Okay--I have a 59 ElCamino that I needed to get tubular upper control arms for.
Needed to do this to gain a little extra clearance between the #1 exhaust port of the 454 I put in the car. The stamped steel arm only gave me 3/16" clearance between the cast iron header (tightest I could find at 3") and the flange of the original arm. Also-with dropped spindles I had waaaayyy too much positive caster--no room to adjust. Tubular arms gave me lots of negative CAMBER . The closest the alignment people could get out of it was -1* camber.
I am attempting to get as close to 0* camber as possible but still maintain some positive caster. I know (dumb pollock--might be wrong here) that the positive caster is essential for stability,antidive, & steering return.
What is the importance of camber??
After the alignment I milled .125" from the mounting surface of the upper arm shaft to push the top of the wheel out a bit more. According to my book on this 1/8" would change camber by 3/4*. And it did take away the appearance of the car being collapsed in the front.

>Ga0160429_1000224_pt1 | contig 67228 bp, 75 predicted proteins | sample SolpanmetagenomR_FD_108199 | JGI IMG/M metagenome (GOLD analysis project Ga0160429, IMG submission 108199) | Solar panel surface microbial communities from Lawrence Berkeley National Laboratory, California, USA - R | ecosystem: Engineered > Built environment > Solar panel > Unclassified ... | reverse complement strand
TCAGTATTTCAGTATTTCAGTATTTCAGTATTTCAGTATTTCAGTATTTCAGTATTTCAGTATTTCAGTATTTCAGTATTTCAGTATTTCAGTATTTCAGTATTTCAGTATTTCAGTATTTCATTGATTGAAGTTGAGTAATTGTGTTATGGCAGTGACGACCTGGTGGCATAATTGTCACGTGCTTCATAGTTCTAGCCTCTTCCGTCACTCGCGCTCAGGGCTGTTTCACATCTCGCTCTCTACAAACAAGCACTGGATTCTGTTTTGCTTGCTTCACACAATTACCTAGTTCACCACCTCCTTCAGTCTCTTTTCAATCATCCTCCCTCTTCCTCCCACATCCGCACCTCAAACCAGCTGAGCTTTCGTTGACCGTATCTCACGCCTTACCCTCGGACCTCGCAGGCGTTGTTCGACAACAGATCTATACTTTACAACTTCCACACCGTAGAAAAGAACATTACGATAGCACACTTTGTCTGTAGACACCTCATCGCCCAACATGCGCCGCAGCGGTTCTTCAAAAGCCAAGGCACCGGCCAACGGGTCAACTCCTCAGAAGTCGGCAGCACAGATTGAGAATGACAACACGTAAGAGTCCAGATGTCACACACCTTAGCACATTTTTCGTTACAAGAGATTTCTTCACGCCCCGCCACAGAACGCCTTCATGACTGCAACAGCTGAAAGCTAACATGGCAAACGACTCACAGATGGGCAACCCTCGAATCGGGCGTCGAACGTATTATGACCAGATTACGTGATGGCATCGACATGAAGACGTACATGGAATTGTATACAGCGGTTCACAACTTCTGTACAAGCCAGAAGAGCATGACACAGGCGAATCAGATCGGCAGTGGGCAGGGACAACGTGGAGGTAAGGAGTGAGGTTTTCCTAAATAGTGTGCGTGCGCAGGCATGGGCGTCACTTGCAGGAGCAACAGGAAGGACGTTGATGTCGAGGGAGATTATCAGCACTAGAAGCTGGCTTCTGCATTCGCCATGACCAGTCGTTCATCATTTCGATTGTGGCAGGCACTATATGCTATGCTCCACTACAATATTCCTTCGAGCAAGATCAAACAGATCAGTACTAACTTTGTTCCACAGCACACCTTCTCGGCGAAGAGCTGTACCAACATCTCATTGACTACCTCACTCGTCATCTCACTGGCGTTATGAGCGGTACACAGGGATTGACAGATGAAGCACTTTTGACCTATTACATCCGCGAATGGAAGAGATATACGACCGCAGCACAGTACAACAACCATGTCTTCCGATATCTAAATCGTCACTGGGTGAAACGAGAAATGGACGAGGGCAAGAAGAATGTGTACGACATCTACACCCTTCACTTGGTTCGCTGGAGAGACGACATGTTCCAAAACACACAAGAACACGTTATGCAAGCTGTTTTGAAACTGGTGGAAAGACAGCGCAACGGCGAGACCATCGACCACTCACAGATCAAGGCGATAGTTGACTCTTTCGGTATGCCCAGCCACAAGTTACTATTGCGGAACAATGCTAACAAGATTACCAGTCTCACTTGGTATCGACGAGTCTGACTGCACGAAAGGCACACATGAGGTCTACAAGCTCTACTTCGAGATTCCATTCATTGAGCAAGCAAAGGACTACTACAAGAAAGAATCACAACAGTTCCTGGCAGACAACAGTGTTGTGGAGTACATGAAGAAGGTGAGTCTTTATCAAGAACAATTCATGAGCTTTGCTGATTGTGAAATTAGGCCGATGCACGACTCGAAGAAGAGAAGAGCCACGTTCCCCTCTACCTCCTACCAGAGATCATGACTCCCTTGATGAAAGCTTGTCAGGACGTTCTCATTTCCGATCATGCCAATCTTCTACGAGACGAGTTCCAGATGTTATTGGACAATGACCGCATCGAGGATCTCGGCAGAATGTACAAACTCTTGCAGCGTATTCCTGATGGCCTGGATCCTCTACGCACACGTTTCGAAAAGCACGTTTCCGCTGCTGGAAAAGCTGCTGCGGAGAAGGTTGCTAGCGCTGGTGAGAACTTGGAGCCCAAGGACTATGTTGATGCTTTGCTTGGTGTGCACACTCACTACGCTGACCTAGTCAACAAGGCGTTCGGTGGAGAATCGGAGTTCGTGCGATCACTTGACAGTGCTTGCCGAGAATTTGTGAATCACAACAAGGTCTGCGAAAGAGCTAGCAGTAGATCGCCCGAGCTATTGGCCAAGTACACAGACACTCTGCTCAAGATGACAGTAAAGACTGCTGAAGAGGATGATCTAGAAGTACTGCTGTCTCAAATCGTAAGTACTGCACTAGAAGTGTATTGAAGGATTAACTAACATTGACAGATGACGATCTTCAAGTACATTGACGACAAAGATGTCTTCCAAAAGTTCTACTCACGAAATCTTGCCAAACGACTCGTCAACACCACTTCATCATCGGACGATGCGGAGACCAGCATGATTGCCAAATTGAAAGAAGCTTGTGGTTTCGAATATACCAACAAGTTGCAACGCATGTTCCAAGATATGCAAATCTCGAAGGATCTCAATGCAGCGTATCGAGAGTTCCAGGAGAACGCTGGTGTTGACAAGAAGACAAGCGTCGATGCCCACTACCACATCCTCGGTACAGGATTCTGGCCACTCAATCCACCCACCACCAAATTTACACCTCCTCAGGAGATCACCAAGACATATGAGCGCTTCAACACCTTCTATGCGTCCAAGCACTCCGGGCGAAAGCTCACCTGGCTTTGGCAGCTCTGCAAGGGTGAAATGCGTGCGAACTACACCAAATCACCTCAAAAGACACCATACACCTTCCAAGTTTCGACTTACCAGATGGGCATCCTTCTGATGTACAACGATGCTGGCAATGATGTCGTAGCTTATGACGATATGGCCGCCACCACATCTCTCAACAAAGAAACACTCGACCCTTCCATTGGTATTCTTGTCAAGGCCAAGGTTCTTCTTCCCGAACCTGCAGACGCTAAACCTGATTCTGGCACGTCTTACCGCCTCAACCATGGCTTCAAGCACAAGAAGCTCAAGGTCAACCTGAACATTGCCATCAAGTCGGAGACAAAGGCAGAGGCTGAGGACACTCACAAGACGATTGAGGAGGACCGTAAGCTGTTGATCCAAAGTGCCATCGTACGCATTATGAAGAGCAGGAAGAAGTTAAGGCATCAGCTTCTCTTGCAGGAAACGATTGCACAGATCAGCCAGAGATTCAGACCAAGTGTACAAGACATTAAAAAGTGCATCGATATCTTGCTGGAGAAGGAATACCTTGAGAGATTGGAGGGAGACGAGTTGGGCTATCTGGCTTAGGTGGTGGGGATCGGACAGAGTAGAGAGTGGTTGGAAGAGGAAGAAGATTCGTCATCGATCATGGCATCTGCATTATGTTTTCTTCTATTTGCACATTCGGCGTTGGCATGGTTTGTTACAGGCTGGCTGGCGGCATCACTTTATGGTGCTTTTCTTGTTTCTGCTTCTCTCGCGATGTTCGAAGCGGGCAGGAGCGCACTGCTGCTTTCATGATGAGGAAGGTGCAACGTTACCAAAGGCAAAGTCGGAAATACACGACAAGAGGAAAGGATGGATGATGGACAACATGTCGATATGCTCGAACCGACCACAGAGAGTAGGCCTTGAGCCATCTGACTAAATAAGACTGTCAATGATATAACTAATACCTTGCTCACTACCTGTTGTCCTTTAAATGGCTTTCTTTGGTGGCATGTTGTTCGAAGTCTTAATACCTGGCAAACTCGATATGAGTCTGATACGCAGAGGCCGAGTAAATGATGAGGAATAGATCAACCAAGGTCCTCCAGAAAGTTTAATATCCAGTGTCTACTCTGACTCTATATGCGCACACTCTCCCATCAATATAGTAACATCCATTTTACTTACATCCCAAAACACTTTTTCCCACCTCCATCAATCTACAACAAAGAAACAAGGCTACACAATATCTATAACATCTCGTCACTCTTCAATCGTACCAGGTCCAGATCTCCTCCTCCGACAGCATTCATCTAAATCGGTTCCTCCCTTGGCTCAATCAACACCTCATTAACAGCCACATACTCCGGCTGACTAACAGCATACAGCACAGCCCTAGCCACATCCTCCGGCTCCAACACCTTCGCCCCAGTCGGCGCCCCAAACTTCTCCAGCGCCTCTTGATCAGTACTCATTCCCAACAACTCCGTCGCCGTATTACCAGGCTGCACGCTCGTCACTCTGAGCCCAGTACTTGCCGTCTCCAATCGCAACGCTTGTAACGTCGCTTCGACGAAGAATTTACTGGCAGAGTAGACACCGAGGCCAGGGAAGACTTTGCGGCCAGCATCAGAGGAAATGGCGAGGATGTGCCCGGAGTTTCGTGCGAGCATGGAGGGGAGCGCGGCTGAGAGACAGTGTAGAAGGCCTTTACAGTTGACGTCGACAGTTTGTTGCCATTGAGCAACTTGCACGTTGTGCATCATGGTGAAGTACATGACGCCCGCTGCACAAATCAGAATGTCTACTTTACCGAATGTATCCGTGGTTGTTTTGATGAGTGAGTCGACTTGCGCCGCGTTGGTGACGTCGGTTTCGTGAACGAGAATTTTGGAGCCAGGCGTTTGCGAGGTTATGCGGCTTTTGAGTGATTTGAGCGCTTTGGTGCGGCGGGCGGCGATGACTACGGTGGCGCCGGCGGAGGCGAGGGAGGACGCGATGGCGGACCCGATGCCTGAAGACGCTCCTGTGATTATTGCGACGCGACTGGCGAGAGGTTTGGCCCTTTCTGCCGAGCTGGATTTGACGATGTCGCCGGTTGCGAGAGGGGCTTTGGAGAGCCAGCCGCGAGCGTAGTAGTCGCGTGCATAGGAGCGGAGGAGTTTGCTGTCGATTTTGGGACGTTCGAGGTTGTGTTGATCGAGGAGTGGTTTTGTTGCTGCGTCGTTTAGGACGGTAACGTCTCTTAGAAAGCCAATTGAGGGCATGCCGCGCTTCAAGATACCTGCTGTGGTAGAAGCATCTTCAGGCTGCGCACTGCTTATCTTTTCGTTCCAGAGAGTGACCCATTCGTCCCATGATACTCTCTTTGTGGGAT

All bushings are new-HDfront springs provide the correct height.
This particular frame had absolutely no shims in it when I got it and it still appeared to have neg.camber
Upper control arms are from Air Ride Tech, And I did ask Tony if he had run into an issue like this before. Nope, he also asked me to contact him again after milling these shafts to see if it actually helped.
So Tony---If you pop in here---I am working on it.
I see so many newer cars that appear to have negative camber (my NEW Ranger being one of them) I just wonder if camber is over rated.
How far Neg can I be before tire wear is an issue?
How important is Camber other than both sides being the same?
Last edited by Bryan59EC; 07-07-2006 at 08:59 AM.
Reason: incorrect phrase